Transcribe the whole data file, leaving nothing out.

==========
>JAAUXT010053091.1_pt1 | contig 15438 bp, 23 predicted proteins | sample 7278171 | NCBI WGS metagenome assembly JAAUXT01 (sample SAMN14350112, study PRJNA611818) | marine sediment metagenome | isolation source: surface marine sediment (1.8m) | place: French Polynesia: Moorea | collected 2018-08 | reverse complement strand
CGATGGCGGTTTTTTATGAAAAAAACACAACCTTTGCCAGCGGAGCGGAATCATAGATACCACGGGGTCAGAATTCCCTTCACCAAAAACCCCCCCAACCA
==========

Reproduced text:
>JAAUXT010053091.1_pt1 | contig 15438 bp, 23 predicted proteins | sample 7278171 | NCBI WGS metagenome assembly JAAUXT01 (sample SAMN14350112, study PRJNA611818) | marine sediment metagenome | isolation source: surface marine sediment (1.8m) | place: French Polynesia: Moorea | collected 2018-08 | reverse complement strand
CGATGGCGGTTTTTTATGAAAAAAACACAACCTTTGCCAGCGGAGCGGAATCATAGATACCACGGGGTCAGAATTCCCTTCACCAAAAACCCCCCCAACCA